Willy Wonka has nothing on the Google guys.
The Googlers’ promise to build a 1-Gbps fiber-to-the-home network touched off a Golden Ticket frenzy among U.S. towns and municipalities over the last six weeks. Last Friday morning, the deadline for submissions, Google reported that north of 600 communities had applied to serve as guinea pigs for the free “experimental” fiber build — but by the end of the day, the final tally stood at more than 1,100.
Some have interpreted the Google PR stunt as evidence that millions of Americans are desperate for gobs of more bandwidth, and that incumbent cable and telcos simply aren’t delivering on the demand. (GigaOm’s Stacey Higginbotham says Google’s largesse should “embarrass the ISPs and the government.”)
But let’s get real. Google is not trying to build a business or recoup its fiber investment — this is a pure publicity and lobbying ploy. If anybody learns something actually useful from revving up 1-Gbps concept cars, so much the better (see Behind Google’s Broadband Strategy and Google’s Potemkin Broadband Villages).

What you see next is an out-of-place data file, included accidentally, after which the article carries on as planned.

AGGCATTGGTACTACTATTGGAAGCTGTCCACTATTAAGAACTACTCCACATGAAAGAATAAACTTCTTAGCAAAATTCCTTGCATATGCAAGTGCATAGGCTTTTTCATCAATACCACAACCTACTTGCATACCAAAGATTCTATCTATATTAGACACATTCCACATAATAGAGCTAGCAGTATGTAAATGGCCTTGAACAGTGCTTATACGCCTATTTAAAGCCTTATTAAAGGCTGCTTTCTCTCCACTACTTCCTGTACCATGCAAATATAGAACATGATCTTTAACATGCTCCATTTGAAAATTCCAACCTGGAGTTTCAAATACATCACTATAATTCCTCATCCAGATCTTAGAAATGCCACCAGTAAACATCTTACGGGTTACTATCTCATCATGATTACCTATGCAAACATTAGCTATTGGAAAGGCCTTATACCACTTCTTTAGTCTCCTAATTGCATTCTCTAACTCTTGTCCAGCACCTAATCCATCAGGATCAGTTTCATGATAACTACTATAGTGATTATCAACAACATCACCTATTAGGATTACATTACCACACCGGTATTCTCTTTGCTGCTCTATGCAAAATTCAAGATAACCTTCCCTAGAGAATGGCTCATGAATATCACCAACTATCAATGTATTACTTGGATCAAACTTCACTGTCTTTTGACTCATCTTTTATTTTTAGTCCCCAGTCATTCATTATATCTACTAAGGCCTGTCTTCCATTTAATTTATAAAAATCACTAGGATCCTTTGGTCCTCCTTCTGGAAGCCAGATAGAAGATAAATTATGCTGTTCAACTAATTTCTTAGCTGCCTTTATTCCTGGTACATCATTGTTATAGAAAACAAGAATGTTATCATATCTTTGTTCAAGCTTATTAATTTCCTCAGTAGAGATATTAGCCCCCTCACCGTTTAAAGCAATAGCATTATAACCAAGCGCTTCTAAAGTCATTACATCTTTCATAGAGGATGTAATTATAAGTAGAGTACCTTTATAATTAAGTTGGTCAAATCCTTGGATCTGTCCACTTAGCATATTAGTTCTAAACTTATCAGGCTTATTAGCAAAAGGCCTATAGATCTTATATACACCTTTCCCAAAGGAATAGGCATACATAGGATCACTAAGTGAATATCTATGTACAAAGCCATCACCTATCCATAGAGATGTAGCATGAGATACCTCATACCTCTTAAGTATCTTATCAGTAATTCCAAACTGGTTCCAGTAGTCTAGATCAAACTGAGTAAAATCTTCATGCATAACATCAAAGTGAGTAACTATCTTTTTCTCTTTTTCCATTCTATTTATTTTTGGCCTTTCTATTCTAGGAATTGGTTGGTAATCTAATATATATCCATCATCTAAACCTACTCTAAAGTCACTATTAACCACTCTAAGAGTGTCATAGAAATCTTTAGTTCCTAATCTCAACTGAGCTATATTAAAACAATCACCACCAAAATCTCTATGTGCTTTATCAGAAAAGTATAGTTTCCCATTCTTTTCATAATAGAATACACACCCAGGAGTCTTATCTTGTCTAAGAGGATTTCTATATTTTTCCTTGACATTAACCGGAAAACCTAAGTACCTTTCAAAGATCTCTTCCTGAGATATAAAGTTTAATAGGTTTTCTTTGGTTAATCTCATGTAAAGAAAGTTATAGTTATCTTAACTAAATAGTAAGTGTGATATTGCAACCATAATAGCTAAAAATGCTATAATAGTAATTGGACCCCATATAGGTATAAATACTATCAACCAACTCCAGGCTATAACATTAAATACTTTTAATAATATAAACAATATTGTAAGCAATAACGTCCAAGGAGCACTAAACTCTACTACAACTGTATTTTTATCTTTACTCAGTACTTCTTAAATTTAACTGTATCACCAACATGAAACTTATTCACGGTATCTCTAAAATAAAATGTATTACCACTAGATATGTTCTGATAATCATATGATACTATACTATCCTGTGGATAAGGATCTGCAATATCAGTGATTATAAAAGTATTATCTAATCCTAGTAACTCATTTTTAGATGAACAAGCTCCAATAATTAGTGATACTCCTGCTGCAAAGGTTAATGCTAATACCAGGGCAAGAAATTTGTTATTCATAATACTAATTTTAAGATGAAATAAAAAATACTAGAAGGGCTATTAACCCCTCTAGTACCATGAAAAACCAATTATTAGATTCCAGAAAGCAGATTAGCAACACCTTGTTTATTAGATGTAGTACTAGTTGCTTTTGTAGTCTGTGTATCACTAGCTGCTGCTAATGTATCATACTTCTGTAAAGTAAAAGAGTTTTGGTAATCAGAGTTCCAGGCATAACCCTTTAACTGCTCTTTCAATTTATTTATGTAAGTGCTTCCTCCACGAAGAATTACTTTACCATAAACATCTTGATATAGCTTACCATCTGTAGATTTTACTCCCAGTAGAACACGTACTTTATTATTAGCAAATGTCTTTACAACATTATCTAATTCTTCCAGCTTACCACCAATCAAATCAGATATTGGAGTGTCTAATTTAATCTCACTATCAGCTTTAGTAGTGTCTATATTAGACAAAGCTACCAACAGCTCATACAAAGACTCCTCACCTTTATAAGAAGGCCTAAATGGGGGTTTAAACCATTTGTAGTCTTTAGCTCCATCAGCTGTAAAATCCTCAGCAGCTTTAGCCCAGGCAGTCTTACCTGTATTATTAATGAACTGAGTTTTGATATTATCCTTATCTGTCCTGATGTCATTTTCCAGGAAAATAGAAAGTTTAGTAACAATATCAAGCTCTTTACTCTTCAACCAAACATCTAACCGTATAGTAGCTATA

There’s a simpler explanation for why local governments have gone gonzo for Google: People love free stuff. Politicians like to get credit for bringing their constituents free stuff. Especially expensive goodies, like a 1-Gbps fiber-to-the-home network that otherwise would not be funded by a rational investor.
Below is a map provided by Google showing where the 1,100-plus responses were concentrated. According to the Internet company: “Each small dot represents a government response, and each large dot represents locations where more than 1,000 residents submitted a nomination. We plan to share a complete list of government responses and an updated map soon.”